Mitchell Hamline School of Law represents the combination of two institutions that together have been a part of the legal picture in Minnesota for more than 150 years.
But here’s another Mitchell Hamline combination to consider: Bill Manning ’78 and Ruth Mickelsen ’81.
Manning is an alum of Hamline Law who later served on Hamline University’s board of trustees. Mickelsen graduated from William Mitchell and later came back to the school to teach. Both have established funds at their alma maters that will continue under the Mitchell Hamline name, and Mickelsen serves on the combined institution’s board of trustees.
The couple is confident about Mitchell Hamline’s prospects.
“We expect that we’ll take the best from Mitchell and the best from Hamline and combine them,” Mickelsen said. “We’ll be a stronger institution than either institution has been prior to this time.”
Manning and Mickelsen met while working for the Minnesota attorney general’s office and clerking for Judge Susanne C. Sedgwick ’56.
They got to know each other in the office and at parties Judge Sedgwick occasionally held for her clerks. The judge wound up marrying them in 1984. She passed away in 1988. A scholarship in her name continues at Mitchell Hamline School of Law.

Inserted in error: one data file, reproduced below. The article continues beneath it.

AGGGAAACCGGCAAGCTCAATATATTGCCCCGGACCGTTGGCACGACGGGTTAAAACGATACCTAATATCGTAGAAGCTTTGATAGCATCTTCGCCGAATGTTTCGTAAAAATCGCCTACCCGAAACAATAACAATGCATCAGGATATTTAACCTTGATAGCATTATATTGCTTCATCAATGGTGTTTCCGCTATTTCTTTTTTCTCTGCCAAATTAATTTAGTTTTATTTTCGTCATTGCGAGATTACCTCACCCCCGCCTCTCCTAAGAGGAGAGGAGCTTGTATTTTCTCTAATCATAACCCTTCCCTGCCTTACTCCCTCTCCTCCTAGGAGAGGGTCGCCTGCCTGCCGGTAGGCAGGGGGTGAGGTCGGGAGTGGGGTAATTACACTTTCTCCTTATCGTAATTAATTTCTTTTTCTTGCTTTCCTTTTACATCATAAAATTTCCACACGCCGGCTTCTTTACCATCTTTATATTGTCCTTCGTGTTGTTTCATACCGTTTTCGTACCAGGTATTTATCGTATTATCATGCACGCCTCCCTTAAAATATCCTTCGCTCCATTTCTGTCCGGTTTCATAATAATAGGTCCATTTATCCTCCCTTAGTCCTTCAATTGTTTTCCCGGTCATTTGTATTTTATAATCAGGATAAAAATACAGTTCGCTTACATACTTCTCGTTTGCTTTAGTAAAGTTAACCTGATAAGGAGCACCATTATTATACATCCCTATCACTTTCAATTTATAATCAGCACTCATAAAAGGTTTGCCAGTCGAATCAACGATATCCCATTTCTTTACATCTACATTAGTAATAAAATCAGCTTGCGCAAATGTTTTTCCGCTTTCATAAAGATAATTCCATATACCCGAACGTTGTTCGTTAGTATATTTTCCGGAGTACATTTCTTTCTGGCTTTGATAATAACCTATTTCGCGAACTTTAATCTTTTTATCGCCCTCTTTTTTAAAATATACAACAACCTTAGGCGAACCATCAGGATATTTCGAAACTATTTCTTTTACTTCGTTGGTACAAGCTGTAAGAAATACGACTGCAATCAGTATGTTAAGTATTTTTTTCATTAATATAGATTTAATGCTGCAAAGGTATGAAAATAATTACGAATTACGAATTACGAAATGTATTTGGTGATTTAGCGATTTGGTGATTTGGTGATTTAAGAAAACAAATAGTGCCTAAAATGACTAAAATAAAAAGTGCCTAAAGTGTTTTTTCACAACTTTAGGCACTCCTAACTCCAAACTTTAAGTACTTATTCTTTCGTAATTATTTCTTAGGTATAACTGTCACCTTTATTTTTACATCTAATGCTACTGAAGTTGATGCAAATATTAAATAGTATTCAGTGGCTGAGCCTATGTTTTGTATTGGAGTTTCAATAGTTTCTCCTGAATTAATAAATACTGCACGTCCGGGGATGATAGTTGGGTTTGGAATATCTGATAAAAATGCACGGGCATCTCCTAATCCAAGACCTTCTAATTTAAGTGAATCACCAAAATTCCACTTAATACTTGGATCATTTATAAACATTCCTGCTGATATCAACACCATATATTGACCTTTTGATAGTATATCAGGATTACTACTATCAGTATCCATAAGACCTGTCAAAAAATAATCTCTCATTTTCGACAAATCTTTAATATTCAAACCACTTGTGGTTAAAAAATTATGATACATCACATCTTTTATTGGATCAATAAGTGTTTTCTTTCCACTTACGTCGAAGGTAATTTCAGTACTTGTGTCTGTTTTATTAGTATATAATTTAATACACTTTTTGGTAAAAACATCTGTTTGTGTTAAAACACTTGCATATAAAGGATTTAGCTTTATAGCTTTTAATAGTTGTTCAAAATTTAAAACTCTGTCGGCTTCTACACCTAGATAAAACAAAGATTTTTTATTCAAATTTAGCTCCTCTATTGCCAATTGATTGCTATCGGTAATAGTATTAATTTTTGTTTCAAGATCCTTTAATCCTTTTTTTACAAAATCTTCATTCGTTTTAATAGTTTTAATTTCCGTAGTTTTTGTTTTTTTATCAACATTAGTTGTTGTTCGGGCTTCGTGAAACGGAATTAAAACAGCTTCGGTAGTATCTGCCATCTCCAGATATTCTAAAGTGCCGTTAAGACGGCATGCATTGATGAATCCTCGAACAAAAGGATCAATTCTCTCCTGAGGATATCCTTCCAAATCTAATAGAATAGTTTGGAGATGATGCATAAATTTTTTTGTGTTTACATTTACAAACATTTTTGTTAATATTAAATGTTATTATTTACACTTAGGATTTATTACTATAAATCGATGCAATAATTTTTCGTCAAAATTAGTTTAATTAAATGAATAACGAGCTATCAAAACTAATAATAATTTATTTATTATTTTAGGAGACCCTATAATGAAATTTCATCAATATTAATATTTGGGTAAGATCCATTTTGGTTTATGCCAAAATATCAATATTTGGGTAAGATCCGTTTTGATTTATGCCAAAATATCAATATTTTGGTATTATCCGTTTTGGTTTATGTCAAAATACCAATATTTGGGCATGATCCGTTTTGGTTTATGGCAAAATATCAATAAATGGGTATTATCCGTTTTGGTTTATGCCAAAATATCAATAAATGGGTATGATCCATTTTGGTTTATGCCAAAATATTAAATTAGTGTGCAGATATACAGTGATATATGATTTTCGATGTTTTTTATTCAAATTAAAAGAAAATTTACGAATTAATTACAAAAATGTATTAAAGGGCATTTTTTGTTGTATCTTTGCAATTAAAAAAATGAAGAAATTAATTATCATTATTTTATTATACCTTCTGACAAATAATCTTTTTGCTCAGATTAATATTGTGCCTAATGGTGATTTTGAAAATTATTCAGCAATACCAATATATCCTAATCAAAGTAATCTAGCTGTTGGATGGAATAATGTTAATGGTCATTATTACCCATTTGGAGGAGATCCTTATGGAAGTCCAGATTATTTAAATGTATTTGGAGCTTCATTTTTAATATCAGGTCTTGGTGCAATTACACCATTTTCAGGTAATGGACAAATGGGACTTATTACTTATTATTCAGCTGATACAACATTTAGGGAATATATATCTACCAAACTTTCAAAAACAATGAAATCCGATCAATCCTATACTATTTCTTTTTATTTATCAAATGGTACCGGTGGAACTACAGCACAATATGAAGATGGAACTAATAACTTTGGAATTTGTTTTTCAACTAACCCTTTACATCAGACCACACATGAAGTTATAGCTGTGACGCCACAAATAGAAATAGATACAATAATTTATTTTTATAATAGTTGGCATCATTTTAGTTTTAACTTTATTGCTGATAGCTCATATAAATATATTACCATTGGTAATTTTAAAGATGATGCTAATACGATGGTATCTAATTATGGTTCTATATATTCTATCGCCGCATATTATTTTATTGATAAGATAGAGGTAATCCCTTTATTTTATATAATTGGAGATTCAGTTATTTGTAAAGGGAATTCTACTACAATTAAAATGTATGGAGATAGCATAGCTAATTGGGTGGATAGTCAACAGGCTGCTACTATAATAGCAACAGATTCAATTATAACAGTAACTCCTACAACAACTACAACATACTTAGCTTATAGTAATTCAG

The couple continued to work together for two years after they were married, until their careers took different paths.
Mickelsen earned a master’s degree from the Harvard School of Public Health, a move that cemented her interest in health.
That led to positions at the Minnesota Department of Health, Allina Health, and her current work as a health care policy and ethics analyst and lecturer at the University of Minnesota School of Public Health. Mickelsen serves as a member of the Mitchell Hamline Board of Trustees, and she’s also taught health policy and bioethics at William Mitchell.
For his part, Manning worked in the state attorney general’s office for six years and then left for the Minneapolis firm of Robins Kaplan LLP, where he’s worked for 30 years. Manning has also served on the Hamline University Board of Trustees.
While they’re no longer working together, both take a great interest in each other’s work.
“It’s nice to be married to a lawyer in some ways,” Mickelsen said. “Because if you do talk about your day, they understand the language, and the concepts.”
The funds the couple started at their alma maters will bring diverse strengths to Mitchell Hamline. Manning created the Nelson Mandela Scholarship to support students from South Africa, and Mickelsen created a fund to encourage innovation. One of the programs it supports is Mitchell Hamline’s first-of-its-kind Hybrid Program, a part on-campus/part online J.D. program that allows students to earn their degree from anywhere in the world.